Background and Aim: The purpose of the present study was to investigate the effect of different viscosities of polyvinyl siloxane (PVS) impression materials on the accuracy of the stone die produced.
Methods: A three-unit bridge master model was fabricated using cold-cure acrylic resin. Four combinations of different viscosities of PVS impression materials - regular body (monophase) alone, light body with regular body, light body with heavy body, and light body with putty - were used to make an impression of the master model. Ten impressions from each group were taken and Type IV gypsum stone was used to generate the dies. The dies were measured at the inter-abutment distance, occlusogingival length, and shoulder width with a measuring microscope and were compared with the master model using one-way analysis of variance and Tukey (honest significant difference) test.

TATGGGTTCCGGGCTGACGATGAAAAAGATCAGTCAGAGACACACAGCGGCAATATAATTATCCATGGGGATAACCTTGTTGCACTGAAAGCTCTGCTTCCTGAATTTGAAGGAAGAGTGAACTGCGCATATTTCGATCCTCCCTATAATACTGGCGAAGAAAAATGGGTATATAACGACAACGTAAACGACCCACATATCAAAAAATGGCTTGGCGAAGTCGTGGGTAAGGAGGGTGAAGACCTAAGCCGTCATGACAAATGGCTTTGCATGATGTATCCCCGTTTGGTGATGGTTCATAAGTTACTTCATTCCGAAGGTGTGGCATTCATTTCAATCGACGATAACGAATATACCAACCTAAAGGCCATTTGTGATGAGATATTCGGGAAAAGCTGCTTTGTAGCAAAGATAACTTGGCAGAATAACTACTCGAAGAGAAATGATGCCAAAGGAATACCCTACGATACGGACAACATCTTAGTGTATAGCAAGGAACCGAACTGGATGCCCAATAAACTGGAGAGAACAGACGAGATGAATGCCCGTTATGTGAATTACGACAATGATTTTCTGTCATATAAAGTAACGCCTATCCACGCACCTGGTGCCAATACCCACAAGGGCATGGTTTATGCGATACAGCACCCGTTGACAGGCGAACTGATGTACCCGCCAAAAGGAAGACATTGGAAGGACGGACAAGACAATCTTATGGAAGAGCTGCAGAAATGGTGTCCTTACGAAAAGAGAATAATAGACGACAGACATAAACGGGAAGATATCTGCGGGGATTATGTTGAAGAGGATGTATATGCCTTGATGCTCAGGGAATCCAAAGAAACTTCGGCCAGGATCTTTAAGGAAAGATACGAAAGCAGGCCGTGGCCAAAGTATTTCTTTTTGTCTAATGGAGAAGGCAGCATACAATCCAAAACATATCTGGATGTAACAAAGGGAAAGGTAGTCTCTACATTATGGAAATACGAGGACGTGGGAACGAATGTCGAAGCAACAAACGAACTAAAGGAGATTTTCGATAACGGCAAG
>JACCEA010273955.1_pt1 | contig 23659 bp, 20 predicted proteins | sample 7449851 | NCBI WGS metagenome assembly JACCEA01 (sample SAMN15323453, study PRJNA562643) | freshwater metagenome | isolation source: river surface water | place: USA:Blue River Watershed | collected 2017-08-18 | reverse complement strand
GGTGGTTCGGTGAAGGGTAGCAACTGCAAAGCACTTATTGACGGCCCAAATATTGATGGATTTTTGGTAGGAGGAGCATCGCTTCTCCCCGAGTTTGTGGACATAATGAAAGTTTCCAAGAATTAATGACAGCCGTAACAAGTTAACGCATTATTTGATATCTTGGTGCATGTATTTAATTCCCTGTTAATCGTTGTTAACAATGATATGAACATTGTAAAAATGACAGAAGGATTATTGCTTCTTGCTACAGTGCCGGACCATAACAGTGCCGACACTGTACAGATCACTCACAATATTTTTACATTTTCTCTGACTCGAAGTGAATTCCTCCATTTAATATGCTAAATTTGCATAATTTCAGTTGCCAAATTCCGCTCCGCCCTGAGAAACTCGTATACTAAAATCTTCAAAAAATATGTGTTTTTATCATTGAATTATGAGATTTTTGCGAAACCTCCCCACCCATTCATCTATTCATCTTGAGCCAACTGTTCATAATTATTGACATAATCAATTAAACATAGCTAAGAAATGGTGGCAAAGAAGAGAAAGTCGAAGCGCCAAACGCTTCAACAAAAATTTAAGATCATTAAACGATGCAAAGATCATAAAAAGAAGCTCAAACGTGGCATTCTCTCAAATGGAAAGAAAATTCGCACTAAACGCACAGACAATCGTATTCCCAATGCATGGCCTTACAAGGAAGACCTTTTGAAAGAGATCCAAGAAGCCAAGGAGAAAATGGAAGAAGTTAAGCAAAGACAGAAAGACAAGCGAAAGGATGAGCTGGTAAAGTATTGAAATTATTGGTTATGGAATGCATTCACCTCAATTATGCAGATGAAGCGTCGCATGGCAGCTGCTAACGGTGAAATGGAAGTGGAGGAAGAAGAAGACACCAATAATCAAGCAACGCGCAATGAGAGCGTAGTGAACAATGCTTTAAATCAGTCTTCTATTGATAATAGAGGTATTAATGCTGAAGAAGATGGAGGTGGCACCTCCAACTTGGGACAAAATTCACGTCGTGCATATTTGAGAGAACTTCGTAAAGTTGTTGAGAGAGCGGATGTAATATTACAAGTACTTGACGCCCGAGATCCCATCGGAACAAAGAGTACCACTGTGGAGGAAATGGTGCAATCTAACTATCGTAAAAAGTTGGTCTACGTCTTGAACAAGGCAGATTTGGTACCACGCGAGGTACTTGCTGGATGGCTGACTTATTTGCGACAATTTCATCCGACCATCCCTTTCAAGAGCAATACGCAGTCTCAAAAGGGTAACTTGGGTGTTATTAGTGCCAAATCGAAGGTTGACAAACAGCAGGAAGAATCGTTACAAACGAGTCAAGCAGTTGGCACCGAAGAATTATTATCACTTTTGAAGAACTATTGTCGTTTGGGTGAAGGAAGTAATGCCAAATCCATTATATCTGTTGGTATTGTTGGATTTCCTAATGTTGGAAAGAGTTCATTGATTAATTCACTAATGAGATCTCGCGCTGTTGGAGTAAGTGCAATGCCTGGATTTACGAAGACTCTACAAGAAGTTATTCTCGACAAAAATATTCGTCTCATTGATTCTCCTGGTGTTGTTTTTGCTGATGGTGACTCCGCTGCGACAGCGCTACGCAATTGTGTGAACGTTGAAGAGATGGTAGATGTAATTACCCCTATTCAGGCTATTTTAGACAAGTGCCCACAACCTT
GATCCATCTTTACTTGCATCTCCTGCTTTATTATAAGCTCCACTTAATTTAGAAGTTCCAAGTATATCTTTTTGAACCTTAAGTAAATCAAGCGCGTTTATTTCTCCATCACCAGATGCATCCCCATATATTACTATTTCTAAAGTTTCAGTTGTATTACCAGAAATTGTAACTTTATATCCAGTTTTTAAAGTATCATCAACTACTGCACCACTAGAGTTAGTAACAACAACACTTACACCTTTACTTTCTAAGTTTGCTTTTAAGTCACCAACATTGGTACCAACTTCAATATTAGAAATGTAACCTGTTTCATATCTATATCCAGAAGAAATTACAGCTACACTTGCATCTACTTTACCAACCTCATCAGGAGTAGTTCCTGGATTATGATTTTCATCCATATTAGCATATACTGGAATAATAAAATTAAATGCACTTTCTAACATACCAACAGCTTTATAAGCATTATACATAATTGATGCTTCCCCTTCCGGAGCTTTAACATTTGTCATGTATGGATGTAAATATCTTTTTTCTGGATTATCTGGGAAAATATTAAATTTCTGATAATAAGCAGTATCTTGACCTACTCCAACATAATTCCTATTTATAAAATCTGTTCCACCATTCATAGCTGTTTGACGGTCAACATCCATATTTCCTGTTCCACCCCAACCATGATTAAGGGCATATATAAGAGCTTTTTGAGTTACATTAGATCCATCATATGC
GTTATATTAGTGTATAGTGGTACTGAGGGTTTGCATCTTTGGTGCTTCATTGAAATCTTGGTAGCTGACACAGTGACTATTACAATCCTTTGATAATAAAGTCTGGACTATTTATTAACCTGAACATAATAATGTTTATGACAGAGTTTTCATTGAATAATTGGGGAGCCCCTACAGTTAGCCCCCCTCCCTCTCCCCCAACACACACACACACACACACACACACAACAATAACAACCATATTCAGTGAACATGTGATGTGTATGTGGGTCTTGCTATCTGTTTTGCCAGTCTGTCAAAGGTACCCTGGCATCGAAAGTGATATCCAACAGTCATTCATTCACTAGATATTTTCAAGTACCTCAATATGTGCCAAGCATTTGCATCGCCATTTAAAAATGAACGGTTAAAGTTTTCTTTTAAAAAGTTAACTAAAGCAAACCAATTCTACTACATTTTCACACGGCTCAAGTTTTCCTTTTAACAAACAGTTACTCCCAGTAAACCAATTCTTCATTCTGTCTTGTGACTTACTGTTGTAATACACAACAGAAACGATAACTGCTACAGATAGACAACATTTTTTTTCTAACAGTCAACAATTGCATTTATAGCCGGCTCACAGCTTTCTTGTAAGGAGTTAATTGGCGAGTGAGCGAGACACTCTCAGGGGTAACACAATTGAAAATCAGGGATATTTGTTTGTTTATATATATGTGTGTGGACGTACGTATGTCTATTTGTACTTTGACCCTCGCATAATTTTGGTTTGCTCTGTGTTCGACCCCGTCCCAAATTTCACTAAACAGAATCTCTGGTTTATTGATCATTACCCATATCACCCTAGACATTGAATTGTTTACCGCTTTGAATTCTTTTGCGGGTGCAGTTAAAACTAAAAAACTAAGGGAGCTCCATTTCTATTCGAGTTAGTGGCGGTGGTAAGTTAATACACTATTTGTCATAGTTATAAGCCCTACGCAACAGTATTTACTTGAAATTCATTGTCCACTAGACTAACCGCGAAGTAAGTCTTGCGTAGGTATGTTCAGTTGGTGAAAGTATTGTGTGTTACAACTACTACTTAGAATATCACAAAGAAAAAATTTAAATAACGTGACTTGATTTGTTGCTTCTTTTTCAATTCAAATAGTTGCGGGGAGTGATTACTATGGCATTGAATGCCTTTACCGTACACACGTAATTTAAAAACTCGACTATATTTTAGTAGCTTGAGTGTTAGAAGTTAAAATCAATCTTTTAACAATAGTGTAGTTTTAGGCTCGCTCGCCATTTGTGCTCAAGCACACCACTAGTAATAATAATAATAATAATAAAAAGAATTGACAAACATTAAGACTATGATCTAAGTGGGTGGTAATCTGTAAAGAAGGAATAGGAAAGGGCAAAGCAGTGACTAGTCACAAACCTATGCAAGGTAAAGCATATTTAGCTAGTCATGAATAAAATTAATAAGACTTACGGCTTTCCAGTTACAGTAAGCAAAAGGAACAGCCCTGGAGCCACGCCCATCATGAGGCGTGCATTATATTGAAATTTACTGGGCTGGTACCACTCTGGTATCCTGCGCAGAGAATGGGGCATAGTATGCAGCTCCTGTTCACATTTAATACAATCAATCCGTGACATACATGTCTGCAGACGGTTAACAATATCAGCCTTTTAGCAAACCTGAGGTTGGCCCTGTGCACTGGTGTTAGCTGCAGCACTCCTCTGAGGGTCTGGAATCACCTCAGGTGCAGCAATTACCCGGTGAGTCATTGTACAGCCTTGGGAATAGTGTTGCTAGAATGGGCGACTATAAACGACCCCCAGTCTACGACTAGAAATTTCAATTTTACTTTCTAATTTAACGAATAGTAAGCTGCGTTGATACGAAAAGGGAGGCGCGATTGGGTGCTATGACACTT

Results: Differences were found for inter-abutment distance between the master model and the light body with regular body and light body with putty dies (both P < 0.02). A difference was found for shoulder width between the master model and the regular body alone die (P = 0.01). No differences were found for occlusogingival distance (all P > 0.08).
Conclusion: Results suggested inter-abutment distance was most accurate when using a PVS light body combination. Occlusogingival length was accurate using any of the studied PVS combinations, and shoulder width was more accurate when using the regular body PVS.
Relevance for patients: These results should be considered when choosing the viscosity of the PVS to use for producing impressions of high accuracy and fabricating a well-fitting fixed prosthesis.
1 Drs. Wong & Partner Dental Surgeons, Kuala Lumpur, Malaysia
2 International Medical University, Kuala Lumpur, Malaysia
3 Missouri School of Dentistry and Oral Health, A. T. Still University, Kirksville, Missouri, United States
Missouri School of Dentistry and Oral Health, A. T. Still University, 500 West Jefferson Street, 63501 Kirksville, Missouri, United States
Department of Experimental Surgery, Academic Medical Center, University of Amsterdam,Meibergdreef 9, 1105 AZ Amsterdam, the Netherlands